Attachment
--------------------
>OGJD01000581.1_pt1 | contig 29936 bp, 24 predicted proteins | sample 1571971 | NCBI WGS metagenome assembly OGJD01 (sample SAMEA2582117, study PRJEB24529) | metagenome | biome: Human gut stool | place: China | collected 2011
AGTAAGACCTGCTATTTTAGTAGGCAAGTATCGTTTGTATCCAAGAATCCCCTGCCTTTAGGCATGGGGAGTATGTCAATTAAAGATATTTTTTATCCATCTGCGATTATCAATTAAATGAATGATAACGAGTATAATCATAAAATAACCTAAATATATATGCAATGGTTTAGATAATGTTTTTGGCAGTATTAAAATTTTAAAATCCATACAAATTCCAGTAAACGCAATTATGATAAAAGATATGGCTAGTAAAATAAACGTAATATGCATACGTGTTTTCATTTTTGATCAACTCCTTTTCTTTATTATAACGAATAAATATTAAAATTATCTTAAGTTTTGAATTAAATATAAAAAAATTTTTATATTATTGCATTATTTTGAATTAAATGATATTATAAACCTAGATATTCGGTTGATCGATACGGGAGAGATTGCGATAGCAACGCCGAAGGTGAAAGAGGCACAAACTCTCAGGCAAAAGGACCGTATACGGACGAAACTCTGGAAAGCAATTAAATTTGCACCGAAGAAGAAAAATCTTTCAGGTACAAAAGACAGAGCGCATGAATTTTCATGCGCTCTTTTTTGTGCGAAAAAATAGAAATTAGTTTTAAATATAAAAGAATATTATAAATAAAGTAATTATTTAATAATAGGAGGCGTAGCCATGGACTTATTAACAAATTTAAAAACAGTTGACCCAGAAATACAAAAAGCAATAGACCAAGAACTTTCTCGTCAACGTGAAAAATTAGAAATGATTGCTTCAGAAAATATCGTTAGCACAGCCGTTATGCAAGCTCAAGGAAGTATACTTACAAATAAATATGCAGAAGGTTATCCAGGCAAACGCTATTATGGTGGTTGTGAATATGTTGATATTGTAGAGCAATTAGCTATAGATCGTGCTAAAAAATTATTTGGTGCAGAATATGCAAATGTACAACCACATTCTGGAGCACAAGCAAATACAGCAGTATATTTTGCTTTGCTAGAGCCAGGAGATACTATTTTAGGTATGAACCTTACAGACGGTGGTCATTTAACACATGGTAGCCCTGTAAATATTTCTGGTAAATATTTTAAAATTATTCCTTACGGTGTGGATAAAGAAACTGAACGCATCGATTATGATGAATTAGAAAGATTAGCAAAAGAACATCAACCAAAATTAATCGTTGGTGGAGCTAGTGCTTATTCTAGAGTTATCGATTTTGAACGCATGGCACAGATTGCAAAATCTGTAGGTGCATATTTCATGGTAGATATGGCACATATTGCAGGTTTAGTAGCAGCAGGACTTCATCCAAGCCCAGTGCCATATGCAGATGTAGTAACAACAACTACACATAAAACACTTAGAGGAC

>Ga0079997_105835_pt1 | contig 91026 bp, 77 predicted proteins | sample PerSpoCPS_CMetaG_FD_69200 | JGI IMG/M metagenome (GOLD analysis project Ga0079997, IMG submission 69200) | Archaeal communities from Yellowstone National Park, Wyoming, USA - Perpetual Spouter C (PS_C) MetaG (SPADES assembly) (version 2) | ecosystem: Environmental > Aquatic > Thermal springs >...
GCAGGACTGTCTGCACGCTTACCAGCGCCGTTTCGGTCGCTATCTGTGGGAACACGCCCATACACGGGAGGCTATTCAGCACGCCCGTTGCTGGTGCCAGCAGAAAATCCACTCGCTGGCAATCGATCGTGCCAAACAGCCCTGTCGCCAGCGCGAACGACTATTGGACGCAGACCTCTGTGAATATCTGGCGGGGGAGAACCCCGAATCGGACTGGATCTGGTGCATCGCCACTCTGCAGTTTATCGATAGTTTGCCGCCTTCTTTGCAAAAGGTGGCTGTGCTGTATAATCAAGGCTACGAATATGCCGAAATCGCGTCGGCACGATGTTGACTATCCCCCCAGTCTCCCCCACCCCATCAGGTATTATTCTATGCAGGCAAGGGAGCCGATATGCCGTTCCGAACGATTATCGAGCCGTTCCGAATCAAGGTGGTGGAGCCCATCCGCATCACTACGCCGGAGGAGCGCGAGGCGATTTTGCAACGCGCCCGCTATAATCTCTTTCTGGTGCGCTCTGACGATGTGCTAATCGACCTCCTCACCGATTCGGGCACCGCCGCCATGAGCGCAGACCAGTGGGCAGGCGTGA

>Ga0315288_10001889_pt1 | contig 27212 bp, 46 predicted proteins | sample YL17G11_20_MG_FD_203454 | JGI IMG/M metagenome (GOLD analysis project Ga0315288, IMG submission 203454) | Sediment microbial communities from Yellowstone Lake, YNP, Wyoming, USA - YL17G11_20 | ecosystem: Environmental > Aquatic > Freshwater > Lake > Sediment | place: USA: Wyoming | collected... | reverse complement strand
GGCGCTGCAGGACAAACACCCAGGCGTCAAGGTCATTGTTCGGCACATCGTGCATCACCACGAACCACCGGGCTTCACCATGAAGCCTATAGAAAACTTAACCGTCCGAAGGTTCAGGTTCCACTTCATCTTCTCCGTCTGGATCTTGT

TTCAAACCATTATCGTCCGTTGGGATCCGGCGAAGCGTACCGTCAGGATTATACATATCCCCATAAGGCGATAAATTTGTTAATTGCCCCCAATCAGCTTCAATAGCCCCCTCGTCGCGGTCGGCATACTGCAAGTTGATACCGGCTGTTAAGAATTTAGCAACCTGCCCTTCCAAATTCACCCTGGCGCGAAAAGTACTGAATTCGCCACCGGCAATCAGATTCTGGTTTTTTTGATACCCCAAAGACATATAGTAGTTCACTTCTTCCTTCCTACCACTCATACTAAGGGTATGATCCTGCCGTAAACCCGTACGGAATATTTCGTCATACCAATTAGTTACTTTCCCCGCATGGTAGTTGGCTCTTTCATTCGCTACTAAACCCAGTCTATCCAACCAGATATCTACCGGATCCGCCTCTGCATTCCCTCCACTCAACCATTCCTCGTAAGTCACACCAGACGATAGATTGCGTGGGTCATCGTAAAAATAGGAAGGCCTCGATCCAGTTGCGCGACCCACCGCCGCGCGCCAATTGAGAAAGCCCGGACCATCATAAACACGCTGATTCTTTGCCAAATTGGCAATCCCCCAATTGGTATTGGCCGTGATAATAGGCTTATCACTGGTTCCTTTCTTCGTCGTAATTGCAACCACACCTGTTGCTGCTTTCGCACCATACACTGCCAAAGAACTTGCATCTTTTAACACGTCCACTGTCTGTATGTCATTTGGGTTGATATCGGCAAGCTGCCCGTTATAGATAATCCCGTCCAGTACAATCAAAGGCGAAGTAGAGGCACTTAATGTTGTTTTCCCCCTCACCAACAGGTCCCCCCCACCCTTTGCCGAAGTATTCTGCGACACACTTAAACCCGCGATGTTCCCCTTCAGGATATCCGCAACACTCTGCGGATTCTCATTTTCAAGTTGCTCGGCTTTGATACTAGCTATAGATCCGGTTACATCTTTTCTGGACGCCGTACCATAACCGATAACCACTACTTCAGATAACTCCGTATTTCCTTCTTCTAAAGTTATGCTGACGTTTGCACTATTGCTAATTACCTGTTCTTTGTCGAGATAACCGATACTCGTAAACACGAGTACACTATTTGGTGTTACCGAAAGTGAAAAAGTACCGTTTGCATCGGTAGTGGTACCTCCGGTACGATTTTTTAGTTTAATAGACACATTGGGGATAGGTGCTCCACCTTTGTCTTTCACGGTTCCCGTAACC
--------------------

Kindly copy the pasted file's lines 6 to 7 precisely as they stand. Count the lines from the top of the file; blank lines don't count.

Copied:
GGCGCTGCAGGACAAACACCCAGGCGTCAAGGTCATTGTTCGGCACATCGTGCATCACCACGAACCACCGGGCTTCACCATGAAGCCTATAGAAAACTTAACCGTCCGAAGGTTCAGGTTCCACTTCATCTTCTCCGTCTGGATCTTGT

TTCAAACCATTATCGTCCGTTGGGATCCGGCGAAGCGTACCGTCAGGATTATACATATCCCCATAAGGCGATAAATTTGTTAATTGCCCCCAATCAGCTTCAATAGCCCCCTCGTCGCGGTCGGCATACTGCAAGTTGATACCGGCTGTTAAGAATTTAGCAACCTGCCCTTCCAAATTCACCCTGGCGCGAAAAGTACTGAATTCGCCACCGGCAATCAGATTCTGGTTTTTTTGATACCCCAAAGACATATAGTAGTTCACTTCTTCCTTCCTACCACTCATACTAAGGGTATGATCCTGCCGTAAACCCGTACGGAATATTTCGTCATACCAATTAGTTACTTTCCCCGCATGGTAGTTGGCTCTTTCATTCGCTACTAAACCCAGTCTATCCAACCAGATATCTACCGGATCCGCCTCTGCATTCCCTCCACTCAACCATTCCTCGTAAGTCACACCAGACGATAGATTGCGTGGGTCATCGTAAAAATAGGAAGGCCTCGATCCAGTTGCGCGACCCACCGCCGCGCGCCAATTGAGAAAGCCCGGACCATCATAAACACGCTGATTCTTTGCCAAATTGGCAATCCCCCAATTGGTATTGGCCGTGATAATAGGCTTATCACTGGTTCCTTTCTTCGTCGTAATTGCAACCACACCTGTTGCTGCTTTCGCACCATACACTGCCAAAGAACTTGCATCTTTTAACACGTCCACTGTCTGTATGTCATTTGGGTTGATATCGGCAAGCTGCCCGTTATAGATAATCCCGTCCAGTACAATCAAAGGCGAAGTAGAGGCACTTAATGTTGTTTTCCCCCTCACCAACAGGTCCCCCCCACCCTTTGCCGAAGTATTCTGCGACACACTTAAACCCGCGATGTTCCCCTTCAGGATATCCGCAACACTCTGCGGATTCTCATTTTCAAGTTGCTCGGCTTTGATACTAGCTATAGATCCGGTTACATCTTTTCTGGACGCCGTACCATAACCGATAACCACTACTTCAGATAACTCCGTATTTCCTTCTTCTAAAGTTATGCTGACGTTTGCACTATTGCTAATTACCTGTTCTTTGTCGAGATAACCGATACTCGTAAACACGAGTACACTATTTGGTGTTACCGAAAGTGAAAAAGTACCGTTTGCATCGGTAGTGGTACCTCCGGTACGATTTTTTAGTTTAATAGACACATTGGGGATAGGTGCTCCACCTTTGTCTTTCACGGTTCCCGTAACC